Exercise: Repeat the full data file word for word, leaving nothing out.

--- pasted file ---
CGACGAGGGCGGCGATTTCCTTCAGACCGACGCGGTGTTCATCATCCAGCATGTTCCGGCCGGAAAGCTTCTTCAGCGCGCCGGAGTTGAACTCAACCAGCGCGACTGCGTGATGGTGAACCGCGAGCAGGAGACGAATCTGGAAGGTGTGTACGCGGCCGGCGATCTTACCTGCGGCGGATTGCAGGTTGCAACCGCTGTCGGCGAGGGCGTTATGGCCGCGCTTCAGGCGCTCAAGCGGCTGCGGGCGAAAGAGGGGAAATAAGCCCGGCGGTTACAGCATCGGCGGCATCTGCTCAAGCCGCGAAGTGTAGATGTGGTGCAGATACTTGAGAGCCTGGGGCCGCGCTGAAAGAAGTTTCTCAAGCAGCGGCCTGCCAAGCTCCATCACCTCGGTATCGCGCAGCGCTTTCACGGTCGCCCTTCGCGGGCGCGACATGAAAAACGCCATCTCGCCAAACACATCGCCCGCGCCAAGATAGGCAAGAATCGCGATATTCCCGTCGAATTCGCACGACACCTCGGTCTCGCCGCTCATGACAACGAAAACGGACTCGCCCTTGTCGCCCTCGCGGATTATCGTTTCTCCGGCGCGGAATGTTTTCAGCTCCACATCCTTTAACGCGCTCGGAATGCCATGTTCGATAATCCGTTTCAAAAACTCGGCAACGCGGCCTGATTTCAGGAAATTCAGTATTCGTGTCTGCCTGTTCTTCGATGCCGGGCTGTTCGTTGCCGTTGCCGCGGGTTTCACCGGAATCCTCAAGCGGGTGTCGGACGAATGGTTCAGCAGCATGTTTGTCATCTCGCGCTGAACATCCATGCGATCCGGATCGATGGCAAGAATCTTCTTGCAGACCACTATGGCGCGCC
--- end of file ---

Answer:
CGACGAGGGCGGCGATTTCCTTCAGACCGACGCGGTGTTCATCATCCAGCATGTTCCGGCCGGAAAGCTTCTTCAGCGCGCCGGAGTTGAACTCAACCAGCGCGACTGCGTGATGGTGAACCGCGAGCAGGAGACGAATCTGGAAGGTGTGTACGCGGCCGGCGATCTTACCTGCGGCGGATTGCAGGTTGCAACCGCTGTCGGCGAGGGCGTTATGGCCGCGCTTCAGGCGCTCAAGCGGCTGCGGGCGAAAGAGGGGAAATAAGCCCGGCGGTTACAGCATCGGCGGCATCTGCTCAAGCCGCGAAGTGTAGATGTGGTGCAGATACTTGAGAGCCTGGGGCCGCGCTGAAAGAAGTTTCTCAAGCAGCGGCCTGCCAAGCTCCATCACCTCGGTATCGCGCAGCGCTTTCACGGTCGCCCTTCGCGGGCGCGACATGAAAAACGCCATCTCGCCAAACACATCGCCCGCGCCAAGATAGGCAAGAATCGCGATATTCCCGTCGAATTCGCACGACACCTCGGTCTCGCCGCTCATGACAACGAAAACGGACTCGCCCTTGTCGCCCTCGCGGATTATCGTTTCTCCGGCGCGGAATGTTTTCAGCTCCACATCCTTTAACGCGCTCGGAATGCCATGTTCGATAATCCGTTTCAAAAACTCGGCAACGCGGCCTGATTTCAGGAAATTCAGTATTCGTGTCTGCCTGTTCTTCGATGCCGGGCTGTTCGTTGCCGTTGCCGCGGGTTTCACCGGAATCCTCAAGCGGGTGTCGGACGAATGGTTCAGCAGCATGTTTGTCATCTCGCGCTGAACATCCATGCGATCCGGATCGATGGCAAGAATCTTCTTGCAGACCACTATGGCGCGCC